As elsewhere in the world, the digitization of Bulgarian civil society has been underway since the 2000s. In particular, it has led to the opening of electronic accounts on social networks, the holders of which are mainly young and working people. Then, in the second half of the 2010s, some of these Internet users, interacting increasingly with their digital environment using messages, images, photos, or videos, became so influential that they acquired the status of opinion leaders among a community of subscribers who came to modify their social, user or consumer behavior. We can attempt to establish the typical profiles of these Bulgarian internet users (or those of Bulgarian origin) who benefit from high visibility and the best digital audiences on the main social networks (Facebook, YouTube, Instagram, or TikTok).
Traditional opinion leaders adapt to social networks.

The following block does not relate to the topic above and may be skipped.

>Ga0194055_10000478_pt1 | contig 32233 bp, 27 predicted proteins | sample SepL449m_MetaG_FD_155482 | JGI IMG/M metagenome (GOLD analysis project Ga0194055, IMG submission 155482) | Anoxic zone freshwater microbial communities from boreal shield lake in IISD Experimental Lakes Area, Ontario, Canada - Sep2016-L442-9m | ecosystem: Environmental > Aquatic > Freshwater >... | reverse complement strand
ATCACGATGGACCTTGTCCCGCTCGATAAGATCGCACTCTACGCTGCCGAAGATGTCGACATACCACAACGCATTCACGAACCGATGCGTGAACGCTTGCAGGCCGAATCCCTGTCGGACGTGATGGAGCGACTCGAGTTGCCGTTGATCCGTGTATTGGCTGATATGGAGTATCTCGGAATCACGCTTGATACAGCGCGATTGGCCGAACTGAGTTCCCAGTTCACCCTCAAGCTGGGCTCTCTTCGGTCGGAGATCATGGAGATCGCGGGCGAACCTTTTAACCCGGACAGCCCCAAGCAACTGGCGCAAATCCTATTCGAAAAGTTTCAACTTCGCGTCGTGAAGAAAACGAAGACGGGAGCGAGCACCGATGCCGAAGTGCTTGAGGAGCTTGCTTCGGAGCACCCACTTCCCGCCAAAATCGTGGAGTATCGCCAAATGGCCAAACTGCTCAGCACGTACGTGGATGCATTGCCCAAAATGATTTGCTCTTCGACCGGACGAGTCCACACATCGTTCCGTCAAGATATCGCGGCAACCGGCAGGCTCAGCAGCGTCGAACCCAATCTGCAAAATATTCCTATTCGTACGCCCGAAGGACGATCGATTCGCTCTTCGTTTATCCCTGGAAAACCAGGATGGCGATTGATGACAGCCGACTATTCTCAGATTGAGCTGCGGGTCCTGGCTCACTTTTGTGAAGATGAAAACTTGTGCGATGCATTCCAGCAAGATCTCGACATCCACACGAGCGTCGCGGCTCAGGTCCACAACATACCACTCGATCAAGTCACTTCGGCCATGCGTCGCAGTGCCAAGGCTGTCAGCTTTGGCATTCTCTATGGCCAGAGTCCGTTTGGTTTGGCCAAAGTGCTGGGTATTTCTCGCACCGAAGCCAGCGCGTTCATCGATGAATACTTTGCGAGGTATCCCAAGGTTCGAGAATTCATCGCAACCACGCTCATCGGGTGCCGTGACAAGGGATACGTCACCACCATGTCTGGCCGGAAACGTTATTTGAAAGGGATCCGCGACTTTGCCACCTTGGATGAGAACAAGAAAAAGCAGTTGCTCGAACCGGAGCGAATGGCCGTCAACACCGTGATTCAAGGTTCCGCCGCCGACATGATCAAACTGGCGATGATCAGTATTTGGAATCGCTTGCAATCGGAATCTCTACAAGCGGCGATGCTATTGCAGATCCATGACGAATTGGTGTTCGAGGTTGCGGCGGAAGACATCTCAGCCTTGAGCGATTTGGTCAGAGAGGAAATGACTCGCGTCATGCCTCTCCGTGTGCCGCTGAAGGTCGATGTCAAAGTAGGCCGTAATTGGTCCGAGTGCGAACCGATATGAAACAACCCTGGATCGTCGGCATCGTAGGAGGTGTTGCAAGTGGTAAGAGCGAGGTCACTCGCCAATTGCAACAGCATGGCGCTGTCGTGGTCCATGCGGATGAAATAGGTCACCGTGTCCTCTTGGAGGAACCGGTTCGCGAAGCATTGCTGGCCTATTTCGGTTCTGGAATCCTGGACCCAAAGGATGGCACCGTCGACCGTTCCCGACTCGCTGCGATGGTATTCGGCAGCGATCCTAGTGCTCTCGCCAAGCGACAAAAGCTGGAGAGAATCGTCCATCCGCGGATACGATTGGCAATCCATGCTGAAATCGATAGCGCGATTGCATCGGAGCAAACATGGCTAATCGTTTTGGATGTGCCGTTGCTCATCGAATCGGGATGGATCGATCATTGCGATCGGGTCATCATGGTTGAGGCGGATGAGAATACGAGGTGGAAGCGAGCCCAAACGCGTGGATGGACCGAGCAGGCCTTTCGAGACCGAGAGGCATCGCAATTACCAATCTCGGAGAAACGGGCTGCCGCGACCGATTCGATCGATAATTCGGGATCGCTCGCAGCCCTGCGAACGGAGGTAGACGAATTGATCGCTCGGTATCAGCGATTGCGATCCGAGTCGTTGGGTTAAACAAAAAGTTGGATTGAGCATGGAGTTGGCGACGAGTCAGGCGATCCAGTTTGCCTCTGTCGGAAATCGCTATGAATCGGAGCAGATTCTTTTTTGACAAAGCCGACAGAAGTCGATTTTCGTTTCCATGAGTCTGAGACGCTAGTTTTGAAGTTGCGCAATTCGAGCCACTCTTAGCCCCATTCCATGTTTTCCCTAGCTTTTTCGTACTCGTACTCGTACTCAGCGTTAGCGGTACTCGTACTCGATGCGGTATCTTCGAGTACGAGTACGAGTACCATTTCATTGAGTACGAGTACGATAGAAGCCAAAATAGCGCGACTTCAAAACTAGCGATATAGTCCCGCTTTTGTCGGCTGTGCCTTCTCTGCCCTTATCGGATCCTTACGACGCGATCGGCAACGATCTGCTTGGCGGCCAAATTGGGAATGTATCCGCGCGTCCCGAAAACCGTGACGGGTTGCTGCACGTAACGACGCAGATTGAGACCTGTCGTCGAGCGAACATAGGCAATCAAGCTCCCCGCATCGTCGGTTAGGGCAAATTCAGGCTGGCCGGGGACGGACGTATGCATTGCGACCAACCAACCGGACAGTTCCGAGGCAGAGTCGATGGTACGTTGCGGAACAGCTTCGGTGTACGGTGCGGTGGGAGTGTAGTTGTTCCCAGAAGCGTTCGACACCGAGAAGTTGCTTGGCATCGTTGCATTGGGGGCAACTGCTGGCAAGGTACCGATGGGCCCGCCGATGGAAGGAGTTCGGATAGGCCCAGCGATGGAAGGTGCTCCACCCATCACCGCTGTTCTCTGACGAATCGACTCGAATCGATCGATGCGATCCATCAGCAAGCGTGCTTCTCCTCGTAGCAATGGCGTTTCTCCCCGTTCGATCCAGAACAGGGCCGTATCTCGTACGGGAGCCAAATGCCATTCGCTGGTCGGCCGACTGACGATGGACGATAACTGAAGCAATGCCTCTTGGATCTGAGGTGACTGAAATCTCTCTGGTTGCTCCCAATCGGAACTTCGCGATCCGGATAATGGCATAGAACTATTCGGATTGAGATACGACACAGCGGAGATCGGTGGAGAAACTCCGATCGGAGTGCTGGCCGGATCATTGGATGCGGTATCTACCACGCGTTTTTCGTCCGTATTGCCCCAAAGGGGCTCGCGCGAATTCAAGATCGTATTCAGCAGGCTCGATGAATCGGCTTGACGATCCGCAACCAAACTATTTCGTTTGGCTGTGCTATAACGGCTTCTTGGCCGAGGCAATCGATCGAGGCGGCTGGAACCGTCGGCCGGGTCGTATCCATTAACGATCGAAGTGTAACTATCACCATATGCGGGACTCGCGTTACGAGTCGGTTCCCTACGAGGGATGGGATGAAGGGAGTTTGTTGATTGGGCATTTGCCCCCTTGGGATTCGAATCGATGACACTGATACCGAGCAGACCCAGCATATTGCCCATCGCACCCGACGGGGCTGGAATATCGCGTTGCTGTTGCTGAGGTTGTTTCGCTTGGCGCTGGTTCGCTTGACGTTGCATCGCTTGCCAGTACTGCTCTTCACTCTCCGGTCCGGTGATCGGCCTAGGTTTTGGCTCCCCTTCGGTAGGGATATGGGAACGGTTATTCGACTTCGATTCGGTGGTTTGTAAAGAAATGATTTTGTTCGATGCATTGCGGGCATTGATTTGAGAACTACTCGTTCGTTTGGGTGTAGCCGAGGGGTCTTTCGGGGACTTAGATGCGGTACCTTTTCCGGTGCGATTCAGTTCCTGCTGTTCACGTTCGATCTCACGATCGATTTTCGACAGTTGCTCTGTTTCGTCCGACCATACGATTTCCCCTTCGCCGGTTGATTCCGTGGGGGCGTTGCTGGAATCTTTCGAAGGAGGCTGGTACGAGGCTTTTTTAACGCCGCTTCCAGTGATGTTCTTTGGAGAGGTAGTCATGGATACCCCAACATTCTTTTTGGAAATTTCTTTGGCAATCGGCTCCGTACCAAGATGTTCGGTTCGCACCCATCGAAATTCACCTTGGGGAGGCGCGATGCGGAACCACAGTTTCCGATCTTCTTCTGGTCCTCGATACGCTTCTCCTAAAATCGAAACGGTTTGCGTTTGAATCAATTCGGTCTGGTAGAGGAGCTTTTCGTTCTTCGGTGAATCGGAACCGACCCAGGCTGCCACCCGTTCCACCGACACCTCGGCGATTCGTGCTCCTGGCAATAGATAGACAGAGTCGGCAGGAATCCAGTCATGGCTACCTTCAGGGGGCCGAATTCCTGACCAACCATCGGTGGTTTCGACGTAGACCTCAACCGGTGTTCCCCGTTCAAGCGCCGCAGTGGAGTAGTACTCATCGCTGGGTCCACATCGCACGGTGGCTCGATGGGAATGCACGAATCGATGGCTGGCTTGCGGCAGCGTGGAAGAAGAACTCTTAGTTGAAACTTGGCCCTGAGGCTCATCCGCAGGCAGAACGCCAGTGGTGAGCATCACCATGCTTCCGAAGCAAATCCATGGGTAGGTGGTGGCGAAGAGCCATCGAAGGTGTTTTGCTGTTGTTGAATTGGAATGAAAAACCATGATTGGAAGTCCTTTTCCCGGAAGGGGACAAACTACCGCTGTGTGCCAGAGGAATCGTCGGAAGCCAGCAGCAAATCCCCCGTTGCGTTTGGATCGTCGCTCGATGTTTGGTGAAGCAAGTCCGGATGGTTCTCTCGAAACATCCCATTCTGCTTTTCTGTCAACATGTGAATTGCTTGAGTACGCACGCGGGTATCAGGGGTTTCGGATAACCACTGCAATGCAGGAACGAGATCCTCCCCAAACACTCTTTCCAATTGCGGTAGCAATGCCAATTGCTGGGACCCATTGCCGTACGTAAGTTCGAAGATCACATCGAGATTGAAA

The Bulgarian personalities and professionals who were traditionally the most influential in public opinion before the arrival of modern media have adapted to social networks and learned how to use them to improve their communication with the public. The social actors who have been the first to succeed in making this shift are part of the Bulgarian intelligentsia: politicians, journalists and commentators on political, social, and economic life, intellectuals and sportsmen and women (bearing in mind that sport and its values were frequently used by socialist propaganda in Eastern European countries)(1). Many have successfully transferred their fame and influence from the traditional media to the 2.0 world of social networks. Gradually, they have created a significant community of subscribers, which they have used to communicate. At the time, the Internet was mainly used by the younger generations and working people, so it was these citizens that the intelligentsia first sought to influence via these new tools. In this respect, the dichotomy with the older generation is still quite strong in Bulgaria. Opinion leaders, therefore, reach them through more traditional information channels (television, radio, books, magazines, newspapers, etc.).